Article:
The Silent Treatment (and what to do about it)

Silent Treatment

Before we begin this week, let me express our profound sadness in light of the Berkshire Museum agreement with the Massachusetts Attorney General’s office. While it is wonderful that Norman Rockwell’s Shuffleton’s Barbershop will remain in the public domain, the decision seems to leave the door open for any museum to use its collection as a trust fund. If a board expresses fundraising fatigue or fear that a major campaign will not make its goal, it can always look for something to sell. So those of you who are museum leaders, think carefully about how you will respond when a board member’s response to a big capital expense is, “Can’t we just sell our Frederick Church painting?” What will you say? Is referencing AAM’s ethical standards enough? Was it ever enough? Or was it the last leftover from the age of museum patriarchy and gentle person’s agreements?

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Apart from deaccessioning, we wanted to talk about executive directors who don’t use their words. We’ve written here about directors who can’t stop talking, but this is the opposite. To be clear, this isn’t a judgement on personality. Some directors are not Chatty Cathys. This is about leaders using silence with negative effects.

Think that doesn’t happen? Were you never in middle school or worse in a relationship where someone stopped speaking to you? This is the workplace equivalent of that. Sometimes this happens when new leaders worry about separating emotions from words. They don’t want to yell. Women, in particular, don’t want to yell because studies show us that an angry woman at work is judged much more harshly than an angry man. As a result, they don’t say anything. Or worse, a leader approaches staff weeks after something went badly, and by then it’s too late.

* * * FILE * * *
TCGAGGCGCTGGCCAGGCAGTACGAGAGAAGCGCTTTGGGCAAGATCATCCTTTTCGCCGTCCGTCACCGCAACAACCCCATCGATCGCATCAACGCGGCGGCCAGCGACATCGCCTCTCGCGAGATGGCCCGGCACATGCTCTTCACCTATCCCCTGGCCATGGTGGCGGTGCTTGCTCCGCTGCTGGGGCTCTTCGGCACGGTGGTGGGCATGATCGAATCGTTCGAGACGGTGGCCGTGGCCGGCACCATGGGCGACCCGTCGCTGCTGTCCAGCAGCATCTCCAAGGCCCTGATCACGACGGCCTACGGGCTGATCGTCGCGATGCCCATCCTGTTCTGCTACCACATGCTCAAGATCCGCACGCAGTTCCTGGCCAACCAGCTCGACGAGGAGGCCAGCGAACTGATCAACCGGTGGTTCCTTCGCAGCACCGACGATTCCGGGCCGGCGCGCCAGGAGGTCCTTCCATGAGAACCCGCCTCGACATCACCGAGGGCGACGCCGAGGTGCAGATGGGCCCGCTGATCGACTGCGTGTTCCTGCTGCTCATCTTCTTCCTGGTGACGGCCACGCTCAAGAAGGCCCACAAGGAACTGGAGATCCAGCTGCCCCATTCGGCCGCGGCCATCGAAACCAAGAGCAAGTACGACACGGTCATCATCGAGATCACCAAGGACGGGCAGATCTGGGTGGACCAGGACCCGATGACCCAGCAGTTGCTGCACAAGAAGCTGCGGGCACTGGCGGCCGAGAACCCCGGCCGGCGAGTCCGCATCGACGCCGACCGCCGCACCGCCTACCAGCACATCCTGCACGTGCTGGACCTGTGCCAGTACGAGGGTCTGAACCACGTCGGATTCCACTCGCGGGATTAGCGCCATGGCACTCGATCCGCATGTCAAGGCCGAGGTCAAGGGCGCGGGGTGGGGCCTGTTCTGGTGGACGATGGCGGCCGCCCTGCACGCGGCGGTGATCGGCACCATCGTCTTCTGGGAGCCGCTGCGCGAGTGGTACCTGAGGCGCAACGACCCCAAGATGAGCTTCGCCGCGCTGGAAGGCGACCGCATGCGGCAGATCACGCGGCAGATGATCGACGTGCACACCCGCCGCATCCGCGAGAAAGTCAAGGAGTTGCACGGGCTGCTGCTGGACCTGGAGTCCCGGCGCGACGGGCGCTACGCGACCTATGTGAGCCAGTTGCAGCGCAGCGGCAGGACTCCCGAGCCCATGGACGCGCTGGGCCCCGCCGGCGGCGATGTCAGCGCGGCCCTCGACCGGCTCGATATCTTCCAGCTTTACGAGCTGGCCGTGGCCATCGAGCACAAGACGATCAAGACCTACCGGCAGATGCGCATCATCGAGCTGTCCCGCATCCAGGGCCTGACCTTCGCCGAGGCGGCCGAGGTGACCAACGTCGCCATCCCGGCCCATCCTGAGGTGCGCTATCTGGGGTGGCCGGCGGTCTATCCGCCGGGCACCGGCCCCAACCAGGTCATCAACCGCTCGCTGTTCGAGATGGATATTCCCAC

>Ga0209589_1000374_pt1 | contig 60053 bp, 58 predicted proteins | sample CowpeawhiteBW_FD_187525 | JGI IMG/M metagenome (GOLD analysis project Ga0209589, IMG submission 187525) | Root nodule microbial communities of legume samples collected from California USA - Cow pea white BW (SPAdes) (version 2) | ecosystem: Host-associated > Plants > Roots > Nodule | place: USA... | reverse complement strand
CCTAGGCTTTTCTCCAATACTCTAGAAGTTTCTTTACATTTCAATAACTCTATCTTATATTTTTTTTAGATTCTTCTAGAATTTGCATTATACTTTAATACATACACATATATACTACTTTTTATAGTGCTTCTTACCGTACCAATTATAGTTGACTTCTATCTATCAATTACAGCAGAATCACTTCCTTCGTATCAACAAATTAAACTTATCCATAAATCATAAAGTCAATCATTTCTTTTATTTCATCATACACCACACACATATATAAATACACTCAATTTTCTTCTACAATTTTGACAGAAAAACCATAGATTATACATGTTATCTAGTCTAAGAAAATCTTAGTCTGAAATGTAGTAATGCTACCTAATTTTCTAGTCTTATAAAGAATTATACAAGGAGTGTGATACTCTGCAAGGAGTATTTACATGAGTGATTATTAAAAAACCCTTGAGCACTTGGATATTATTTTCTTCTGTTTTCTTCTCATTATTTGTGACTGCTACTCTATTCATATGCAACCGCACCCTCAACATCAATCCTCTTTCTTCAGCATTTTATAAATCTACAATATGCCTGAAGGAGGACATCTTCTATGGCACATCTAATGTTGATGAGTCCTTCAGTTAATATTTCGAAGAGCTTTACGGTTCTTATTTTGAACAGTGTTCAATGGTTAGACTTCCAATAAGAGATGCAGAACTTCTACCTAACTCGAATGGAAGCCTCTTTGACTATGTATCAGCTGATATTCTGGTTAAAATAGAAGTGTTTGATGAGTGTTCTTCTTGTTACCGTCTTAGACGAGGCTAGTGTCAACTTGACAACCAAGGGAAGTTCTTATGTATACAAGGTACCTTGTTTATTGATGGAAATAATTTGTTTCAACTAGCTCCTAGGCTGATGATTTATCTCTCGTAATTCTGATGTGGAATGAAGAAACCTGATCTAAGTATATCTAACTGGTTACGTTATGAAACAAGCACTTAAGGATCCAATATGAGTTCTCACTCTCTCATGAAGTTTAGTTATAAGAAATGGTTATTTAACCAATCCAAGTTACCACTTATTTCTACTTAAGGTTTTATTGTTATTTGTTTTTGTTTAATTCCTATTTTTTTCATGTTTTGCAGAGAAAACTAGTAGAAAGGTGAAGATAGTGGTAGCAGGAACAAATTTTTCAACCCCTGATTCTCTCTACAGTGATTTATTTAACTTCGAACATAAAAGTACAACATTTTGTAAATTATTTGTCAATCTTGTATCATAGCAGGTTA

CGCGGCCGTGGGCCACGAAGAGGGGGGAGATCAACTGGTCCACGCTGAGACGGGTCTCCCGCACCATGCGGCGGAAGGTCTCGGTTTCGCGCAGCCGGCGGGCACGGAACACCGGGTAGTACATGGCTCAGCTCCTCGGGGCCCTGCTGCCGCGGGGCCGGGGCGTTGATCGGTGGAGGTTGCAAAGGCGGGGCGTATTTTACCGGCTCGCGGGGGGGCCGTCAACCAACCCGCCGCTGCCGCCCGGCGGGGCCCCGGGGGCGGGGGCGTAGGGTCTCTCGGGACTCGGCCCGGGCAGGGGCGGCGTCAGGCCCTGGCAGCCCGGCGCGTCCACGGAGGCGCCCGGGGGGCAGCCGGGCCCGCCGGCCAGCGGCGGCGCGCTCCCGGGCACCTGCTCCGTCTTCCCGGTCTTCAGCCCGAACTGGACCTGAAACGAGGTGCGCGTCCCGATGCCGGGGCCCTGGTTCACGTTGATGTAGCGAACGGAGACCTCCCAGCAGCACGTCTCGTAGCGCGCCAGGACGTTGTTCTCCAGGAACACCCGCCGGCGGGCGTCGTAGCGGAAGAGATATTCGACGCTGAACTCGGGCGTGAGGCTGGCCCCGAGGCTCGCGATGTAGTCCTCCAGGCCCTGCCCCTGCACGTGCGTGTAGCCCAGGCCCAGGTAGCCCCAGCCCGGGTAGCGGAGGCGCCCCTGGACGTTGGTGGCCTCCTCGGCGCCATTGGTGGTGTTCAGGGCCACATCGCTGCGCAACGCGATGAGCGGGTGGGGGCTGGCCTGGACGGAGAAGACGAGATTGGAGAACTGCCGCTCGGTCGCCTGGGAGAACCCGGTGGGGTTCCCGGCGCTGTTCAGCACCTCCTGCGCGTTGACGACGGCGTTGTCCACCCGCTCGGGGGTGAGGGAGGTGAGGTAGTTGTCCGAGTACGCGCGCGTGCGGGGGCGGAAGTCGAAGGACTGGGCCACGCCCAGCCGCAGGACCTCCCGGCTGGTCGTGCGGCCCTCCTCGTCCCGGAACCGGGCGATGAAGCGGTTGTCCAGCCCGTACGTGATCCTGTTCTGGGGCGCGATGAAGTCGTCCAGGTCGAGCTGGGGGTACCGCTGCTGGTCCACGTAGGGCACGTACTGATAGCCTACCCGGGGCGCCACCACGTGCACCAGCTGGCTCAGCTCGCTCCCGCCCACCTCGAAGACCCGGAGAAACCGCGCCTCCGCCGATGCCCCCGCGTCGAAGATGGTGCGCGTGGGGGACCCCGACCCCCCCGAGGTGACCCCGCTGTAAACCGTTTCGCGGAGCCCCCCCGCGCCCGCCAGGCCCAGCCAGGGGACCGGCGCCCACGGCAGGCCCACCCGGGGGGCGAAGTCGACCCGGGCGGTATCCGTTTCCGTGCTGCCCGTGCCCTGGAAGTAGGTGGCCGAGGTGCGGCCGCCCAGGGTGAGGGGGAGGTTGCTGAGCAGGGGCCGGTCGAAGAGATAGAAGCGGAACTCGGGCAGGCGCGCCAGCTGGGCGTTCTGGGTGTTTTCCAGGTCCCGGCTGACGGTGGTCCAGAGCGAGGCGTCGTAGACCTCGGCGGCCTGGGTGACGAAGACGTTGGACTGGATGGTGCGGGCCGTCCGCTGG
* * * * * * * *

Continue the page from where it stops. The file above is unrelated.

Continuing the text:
So silence is used to guard against anger and emotion, but there are also leaders who use silence to ostracize staff. They forget to tell them things; they don’t read weekly reports or share important news. As a result, staff find it increasingly hard to complete tasks because museum workplaces run on information. If a major benefactor is waffling, but no one tells you; if there are four candidates for the curator’s position not three, and so on. Incomplete tasks mean poor progress for individuals, departments and museums as a whole.

But for a staff member who tries to explain what’s going on, silence is a deviously tricky weapon. It is after all a sin of omission. No one yelled at you, no one’s overtly hurt you, so what’s the big deal? In fact, silence, coupled with ostracism is the polite form of workplace bullying, and far more common than bullying itself. A 2014 survey by the University of British Columbia of American workers, found that ostracism is far more common (71%) than harassment which was experienced by only 29%.

So what should you do?

  1. Marshal your facts. Are you the only one who’s being left out and not spoken to? Admittedly, it’s cold comfort, but at least it’s not you.
  2. Is there a work colleague you can speak with who might shed some light on your departmental or museum work culture? Are you not being spoken to because you’re not being noticed or is it more deliberate than that?